By Stephanie Pappas
Astronomers have discovered 83 supermassive black holes birthed by the universe in its infancy.
More precisely, the researchers have detected quasars, or huge, luminous disks of gases and dust that surround supermassive black holes. (The black holes themselves emit no light or energy, of course, though friction from the matter that swirls around and ultimately into a black hole’s “mouth” does spit out immense light.) The quasars and their central black holes are 13 billion light-years away from Earth, meaning scientists are seeing the objects now as they appeared only 800 million years after the universe formed.
Prior to the new discovery, which was made using Japan’s Subaru Telescope, only 17 supermassive black holes were known from the region surveyed.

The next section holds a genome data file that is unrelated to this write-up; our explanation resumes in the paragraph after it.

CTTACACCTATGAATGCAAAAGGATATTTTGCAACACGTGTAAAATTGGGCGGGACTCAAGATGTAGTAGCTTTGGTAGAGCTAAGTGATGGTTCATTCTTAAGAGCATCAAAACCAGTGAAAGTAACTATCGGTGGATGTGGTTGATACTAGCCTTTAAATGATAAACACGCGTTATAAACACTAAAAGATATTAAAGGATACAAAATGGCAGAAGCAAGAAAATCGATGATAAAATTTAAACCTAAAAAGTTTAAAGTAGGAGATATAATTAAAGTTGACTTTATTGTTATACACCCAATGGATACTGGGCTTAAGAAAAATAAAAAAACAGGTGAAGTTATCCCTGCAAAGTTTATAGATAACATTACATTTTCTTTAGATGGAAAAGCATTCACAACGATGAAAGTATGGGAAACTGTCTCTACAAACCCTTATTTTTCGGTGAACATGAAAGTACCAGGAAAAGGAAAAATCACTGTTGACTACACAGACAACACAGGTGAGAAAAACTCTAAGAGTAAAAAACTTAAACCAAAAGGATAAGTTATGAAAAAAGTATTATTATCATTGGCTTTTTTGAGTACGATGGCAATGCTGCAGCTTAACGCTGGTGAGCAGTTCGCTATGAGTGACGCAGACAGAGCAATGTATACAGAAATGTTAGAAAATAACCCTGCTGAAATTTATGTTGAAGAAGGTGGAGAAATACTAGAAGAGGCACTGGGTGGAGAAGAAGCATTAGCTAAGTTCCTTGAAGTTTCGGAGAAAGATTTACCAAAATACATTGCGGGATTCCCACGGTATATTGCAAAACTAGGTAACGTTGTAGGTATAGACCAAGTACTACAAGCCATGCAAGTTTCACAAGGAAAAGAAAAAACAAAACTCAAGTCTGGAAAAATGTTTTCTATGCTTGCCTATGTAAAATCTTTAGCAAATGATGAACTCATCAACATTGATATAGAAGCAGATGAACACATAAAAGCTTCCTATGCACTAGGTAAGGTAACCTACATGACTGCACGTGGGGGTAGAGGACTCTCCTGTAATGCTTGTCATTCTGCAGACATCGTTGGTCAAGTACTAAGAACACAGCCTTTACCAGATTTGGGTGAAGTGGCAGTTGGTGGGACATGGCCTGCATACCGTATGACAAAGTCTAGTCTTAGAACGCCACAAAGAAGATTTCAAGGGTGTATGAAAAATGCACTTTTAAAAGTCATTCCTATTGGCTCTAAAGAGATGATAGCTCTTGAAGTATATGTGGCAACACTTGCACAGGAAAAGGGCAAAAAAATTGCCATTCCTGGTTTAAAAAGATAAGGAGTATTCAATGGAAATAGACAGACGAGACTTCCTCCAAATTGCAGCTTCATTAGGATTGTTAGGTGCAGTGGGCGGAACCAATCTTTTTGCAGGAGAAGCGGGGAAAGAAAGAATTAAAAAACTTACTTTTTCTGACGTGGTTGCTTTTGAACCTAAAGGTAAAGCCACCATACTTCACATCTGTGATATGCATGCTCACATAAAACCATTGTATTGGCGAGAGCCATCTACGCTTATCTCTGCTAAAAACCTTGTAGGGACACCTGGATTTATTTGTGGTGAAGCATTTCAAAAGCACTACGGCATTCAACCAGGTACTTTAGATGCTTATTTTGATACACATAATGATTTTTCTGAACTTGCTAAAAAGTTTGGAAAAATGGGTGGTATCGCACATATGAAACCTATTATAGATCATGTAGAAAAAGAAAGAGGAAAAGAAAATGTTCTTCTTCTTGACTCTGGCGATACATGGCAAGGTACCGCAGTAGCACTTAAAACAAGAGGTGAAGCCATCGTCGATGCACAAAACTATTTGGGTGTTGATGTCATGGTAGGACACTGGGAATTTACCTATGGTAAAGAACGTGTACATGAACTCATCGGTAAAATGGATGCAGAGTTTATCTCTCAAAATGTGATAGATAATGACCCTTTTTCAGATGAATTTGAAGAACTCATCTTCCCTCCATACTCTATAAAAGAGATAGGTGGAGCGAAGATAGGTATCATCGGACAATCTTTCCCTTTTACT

Quasars are the brightest objects in the universe, and they are found only around black holes that are millions of times the mass of Earth’s sun. The most distant quasar ever found was detected by the light it gave off only 690 million years after the Big Bang. Of the 83 newfound quasars, the most distant one is 13.05 billion light-years away from us. That means its light started its journey to the telescope lens within the universe’s first billion years. This quasar is tied with an earlier discovery as the second-most distant quasar ever found.
Continue reading by clicking the name of the source below.